The Sugarmill took feeling like you’re in a sauna to a new level on Wednesday night; there was actually steam coming out of the doors! While the venue was boiling, The Strypes were impeccably cool leading up to their sell out Midlands gig. Telling local bands on Twitter, from the already burgeoning Stoke on Trent music scene, to bring demos to the venue so they could have a listen, The Strypes have what seems to be lacking in modern music, genuine honest passion for new music. At 16 these 4 Irish lads look like they’ve hit the nail on the head.
Having left it too late to get a ticket for one of their two gigs at Leaf in Liverpool a few months ago, as soon as tickets went on sale for the Sugarmill I jumped right on it.
Support came from The Clique who, although having won the tussle amongst local bands for the support slot, didn’t seem to be able to conjure up enough energy to excite the already buzzing crowd. Their emo/post-hardcore sound didn’t really seem in fitting with the night; it would have been a great opportunity for one of Stoke’s new bands to play to a crowd who appreciates their sound. Unfortunately for The Clique, their music wasn’t enough to keep a lot of the crowd inside, many people staying on the roof to keep cool before the headliners came on.
When The Strypes come out they plunge into a set of R&B covers and throw in a few originals; Bo Diddley’s ‘You Can’t Judge a Book By The Cover’ is given an up-tempo makeover, with The Strypes songwriting skills also being given a platform with ‘Blue Collar Jane’ and ‘Young, Gifted and Blue’ inspiring an impressive singalong given how new the band actually are.
Frontman Ross Ferrely thrashes around the stage like the clone of a young Jagger, with a harmonica and tambourine to go with his shades and attitude. All 4 are dressed flawlessly, with haircuts and raw, straightforward passion carrying them effortlessly through their hour long set. What is striking is how casual they are, and shockingly for bands at the moment, they look like they’re having fun. Even the most stubborn members of the crowd would not be able to deny how exciting the atmosphere is.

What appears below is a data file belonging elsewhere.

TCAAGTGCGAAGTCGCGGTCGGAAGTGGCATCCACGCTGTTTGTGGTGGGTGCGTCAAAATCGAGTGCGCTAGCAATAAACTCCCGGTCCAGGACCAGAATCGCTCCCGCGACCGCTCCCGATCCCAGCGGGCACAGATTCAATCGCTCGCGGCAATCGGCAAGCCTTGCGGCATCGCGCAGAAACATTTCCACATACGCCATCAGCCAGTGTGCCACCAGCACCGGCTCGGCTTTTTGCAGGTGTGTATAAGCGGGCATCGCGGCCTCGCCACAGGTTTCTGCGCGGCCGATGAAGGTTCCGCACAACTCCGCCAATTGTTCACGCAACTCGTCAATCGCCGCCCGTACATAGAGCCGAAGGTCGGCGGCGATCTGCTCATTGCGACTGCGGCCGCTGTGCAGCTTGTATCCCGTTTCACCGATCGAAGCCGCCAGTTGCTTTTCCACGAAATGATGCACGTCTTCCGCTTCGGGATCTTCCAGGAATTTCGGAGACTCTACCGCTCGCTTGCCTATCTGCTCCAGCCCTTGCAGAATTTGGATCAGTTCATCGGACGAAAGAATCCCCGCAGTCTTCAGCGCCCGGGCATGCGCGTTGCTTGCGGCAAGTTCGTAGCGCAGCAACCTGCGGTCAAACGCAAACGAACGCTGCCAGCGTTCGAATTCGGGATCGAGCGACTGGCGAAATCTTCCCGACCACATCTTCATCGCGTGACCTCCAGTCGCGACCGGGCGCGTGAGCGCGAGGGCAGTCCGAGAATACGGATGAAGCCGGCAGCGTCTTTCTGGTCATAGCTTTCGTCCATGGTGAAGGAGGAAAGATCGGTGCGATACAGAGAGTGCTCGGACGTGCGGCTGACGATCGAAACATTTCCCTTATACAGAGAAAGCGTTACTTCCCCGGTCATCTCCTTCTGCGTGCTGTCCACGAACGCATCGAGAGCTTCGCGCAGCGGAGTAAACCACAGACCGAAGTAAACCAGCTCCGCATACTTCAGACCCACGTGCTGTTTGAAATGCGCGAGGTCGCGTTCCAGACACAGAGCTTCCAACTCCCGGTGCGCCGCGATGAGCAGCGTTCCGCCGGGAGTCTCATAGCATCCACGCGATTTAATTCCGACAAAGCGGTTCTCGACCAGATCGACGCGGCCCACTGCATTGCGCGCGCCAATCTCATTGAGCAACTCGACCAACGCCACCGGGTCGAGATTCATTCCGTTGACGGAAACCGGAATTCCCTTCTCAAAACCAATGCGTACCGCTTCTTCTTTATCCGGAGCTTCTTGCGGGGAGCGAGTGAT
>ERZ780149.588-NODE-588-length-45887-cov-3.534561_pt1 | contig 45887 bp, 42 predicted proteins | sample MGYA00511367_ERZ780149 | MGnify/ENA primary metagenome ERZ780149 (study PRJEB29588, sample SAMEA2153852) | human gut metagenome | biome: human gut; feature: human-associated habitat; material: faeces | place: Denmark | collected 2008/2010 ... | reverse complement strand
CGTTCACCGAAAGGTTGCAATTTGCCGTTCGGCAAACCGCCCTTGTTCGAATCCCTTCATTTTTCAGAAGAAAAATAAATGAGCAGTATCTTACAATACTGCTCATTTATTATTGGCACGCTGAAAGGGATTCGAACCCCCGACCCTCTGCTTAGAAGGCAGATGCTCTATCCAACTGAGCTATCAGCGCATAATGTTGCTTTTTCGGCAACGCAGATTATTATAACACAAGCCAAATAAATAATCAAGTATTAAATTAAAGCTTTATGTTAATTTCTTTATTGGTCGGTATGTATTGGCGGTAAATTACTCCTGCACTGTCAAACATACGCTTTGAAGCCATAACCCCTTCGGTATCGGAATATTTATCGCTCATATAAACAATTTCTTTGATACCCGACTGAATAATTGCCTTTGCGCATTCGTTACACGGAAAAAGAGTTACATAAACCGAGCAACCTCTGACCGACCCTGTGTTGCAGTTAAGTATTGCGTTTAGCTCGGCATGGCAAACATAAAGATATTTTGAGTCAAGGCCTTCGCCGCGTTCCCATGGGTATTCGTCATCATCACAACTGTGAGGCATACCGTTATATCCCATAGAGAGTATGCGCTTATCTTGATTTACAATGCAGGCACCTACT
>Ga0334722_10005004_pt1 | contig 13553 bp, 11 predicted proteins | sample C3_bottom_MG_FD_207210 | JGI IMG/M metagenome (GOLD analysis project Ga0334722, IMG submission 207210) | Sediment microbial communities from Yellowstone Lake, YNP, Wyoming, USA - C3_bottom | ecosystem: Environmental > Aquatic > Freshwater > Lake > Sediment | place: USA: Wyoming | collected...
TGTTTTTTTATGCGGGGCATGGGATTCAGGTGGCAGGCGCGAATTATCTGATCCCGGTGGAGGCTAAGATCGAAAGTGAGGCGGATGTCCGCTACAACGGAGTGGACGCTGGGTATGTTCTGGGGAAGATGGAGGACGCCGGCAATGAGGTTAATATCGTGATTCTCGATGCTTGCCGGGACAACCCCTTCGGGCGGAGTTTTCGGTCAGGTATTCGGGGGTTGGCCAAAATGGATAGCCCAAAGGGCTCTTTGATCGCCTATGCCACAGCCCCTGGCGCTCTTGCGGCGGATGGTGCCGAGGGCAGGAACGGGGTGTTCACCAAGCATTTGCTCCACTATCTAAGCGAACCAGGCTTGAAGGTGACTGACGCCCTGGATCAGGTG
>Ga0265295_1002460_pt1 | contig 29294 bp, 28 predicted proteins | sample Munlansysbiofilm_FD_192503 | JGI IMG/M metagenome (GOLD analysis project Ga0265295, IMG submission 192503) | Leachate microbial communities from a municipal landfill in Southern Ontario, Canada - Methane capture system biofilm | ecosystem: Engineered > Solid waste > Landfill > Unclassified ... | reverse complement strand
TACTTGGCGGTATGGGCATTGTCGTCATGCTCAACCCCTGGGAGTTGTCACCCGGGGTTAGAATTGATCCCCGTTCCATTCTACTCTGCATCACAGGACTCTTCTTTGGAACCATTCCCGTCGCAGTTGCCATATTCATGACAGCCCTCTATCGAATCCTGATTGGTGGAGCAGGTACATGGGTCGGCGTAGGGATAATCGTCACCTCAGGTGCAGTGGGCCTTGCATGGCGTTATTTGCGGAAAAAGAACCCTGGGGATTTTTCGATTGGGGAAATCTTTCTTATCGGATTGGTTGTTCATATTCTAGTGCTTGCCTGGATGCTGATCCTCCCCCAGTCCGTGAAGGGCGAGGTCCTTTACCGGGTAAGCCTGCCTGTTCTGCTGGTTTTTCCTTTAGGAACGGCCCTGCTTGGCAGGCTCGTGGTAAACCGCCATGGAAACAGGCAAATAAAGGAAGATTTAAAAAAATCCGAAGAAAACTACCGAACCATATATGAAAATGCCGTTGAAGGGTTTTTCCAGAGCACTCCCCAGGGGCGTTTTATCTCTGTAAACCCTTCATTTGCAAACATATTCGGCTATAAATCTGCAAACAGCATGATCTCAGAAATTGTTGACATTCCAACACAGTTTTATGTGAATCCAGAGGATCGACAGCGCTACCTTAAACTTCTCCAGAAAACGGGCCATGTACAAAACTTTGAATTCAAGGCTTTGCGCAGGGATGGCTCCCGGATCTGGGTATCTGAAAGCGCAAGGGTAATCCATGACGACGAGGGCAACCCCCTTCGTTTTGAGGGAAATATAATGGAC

I set myself a challenge to write this review without referencing The Beatles or Stones, but it’s just not possible. It would be easy to accuse them of trying to replicate 60s bands, but ironically, that’s why The Strypes seem so original. They have taken away all the complications of trying to find the ‘new sound’ or using homemade instruments, and even, to a point trying too hard to be unique.
They’ve stripped it back to a tried and tested format of guitar, bass, drums and singer. It worked for the most successful bands in history and here it seems that simplicity has genuinely paid off again. I don’t know whether I’m still wrapped up in the excitement of the gig, but The Strypes seem to be able to take something that has been done so many times before and make it seem fresh and new. The closest most of the people at the gig will have got to seeing the Rolling Stones back in the day or the Beatles before is on BBC3 documentaries or grainy YouTube videos. What is fascinating about The Strypes is that they seem to have been able to give people from a generation of churned out pop repetition and the garish neon lights of ‘talent shows’ a taste of what they have only seen from a distance; unpretentious and rare passion.
I am glad I have got to see this band at this point in their musical career, before the adoring females and record companies take over. I’m not sure about the staying power of the band. It would be easy to say they are headed for ‘big things’ or that they will get the much sought after rock and roll ‘fame and fortune’. I wonder whether there would even be a wide enough market to support this. More importantly